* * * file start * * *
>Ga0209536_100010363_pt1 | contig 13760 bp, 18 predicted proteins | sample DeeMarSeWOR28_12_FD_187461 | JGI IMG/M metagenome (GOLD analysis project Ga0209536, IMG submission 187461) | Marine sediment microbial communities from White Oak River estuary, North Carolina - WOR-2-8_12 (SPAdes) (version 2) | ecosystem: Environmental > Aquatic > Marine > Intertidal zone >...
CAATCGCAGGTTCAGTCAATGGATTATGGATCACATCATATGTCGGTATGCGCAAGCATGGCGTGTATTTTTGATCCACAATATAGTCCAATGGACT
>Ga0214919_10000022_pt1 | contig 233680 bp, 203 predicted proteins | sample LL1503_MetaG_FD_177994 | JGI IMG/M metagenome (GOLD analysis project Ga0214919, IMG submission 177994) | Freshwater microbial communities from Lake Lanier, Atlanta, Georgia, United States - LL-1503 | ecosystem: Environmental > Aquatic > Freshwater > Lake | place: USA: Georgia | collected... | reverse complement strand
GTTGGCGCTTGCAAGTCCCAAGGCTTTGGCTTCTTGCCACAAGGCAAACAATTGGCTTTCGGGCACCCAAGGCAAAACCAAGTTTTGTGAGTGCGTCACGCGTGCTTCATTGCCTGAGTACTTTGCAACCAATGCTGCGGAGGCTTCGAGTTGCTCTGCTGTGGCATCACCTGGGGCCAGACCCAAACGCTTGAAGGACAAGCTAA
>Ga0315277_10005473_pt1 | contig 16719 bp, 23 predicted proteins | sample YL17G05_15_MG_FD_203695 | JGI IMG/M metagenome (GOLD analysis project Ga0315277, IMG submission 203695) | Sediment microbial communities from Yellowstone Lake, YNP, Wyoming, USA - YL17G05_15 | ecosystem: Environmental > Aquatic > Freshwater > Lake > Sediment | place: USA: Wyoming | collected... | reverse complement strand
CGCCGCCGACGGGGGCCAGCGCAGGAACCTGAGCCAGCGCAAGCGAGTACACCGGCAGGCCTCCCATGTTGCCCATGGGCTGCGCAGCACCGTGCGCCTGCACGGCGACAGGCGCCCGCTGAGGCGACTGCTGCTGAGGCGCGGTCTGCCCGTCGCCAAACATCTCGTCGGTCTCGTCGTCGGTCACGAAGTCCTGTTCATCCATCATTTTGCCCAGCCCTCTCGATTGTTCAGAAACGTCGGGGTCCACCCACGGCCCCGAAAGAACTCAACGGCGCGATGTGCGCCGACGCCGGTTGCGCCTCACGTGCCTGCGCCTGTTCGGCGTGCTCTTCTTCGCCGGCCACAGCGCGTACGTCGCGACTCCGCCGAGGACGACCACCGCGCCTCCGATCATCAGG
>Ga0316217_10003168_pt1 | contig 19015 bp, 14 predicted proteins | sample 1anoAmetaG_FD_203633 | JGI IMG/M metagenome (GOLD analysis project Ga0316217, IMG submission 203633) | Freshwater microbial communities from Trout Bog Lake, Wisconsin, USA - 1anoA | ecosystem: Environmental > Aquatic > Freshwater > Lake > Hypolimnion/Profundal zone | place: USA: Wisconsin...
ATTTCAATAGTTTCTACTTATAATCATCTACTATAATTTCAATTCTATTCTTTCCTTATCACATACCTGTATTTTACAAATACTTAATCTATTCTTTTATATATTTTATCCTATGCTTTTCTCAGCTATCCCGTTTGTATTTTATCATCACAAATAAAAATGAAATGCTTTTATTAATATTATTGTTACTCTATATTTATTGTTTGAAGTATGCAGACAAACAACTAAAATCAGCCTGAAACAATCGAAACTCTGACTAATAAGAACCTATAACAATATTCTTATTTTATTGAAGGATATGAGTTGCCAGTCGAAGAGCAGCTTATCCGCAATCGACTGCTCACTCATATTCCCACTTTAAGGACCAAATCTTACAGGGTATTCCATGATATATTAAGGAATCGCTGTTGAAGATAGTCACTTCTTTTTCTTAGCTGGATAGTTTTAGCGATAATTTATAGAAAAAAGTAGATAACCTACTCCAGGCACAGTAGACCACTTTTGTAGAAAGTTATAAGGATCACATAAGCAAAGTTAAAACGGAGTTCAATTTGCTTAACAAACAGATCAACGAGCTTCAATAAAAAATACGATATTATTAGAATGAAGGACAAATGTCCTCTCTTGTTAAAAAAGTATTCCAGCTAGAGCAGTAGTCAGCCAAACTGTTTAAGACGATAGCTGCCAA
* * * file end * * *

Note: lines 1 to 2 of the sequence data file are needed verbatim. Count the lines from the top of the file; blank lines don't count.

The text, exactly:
>Ga0209536_100010363_pt1 | contig 13760 bp, 18 predicted proteins | sample DeeMarSeWOR28_12_FD_187461 | JGI IMG/M metagenome (GOLD analysis project Ga0209536, IMG submission 187461) | Marine sediment microbial communities from White Oak River estuary, North Carolina - WOR-2-8_12 (SPAdes) (version 2) | ecosystem: Environmental > Aquatic > Marine > Intertidal zone >...
CAATCGCAGGTTCAGTCAATGGATTATGGATCACATCATATGTCGGTATGCGCAAGCATGGCGTGTATTTTTGATCCACAATATAGTCCAATGGACT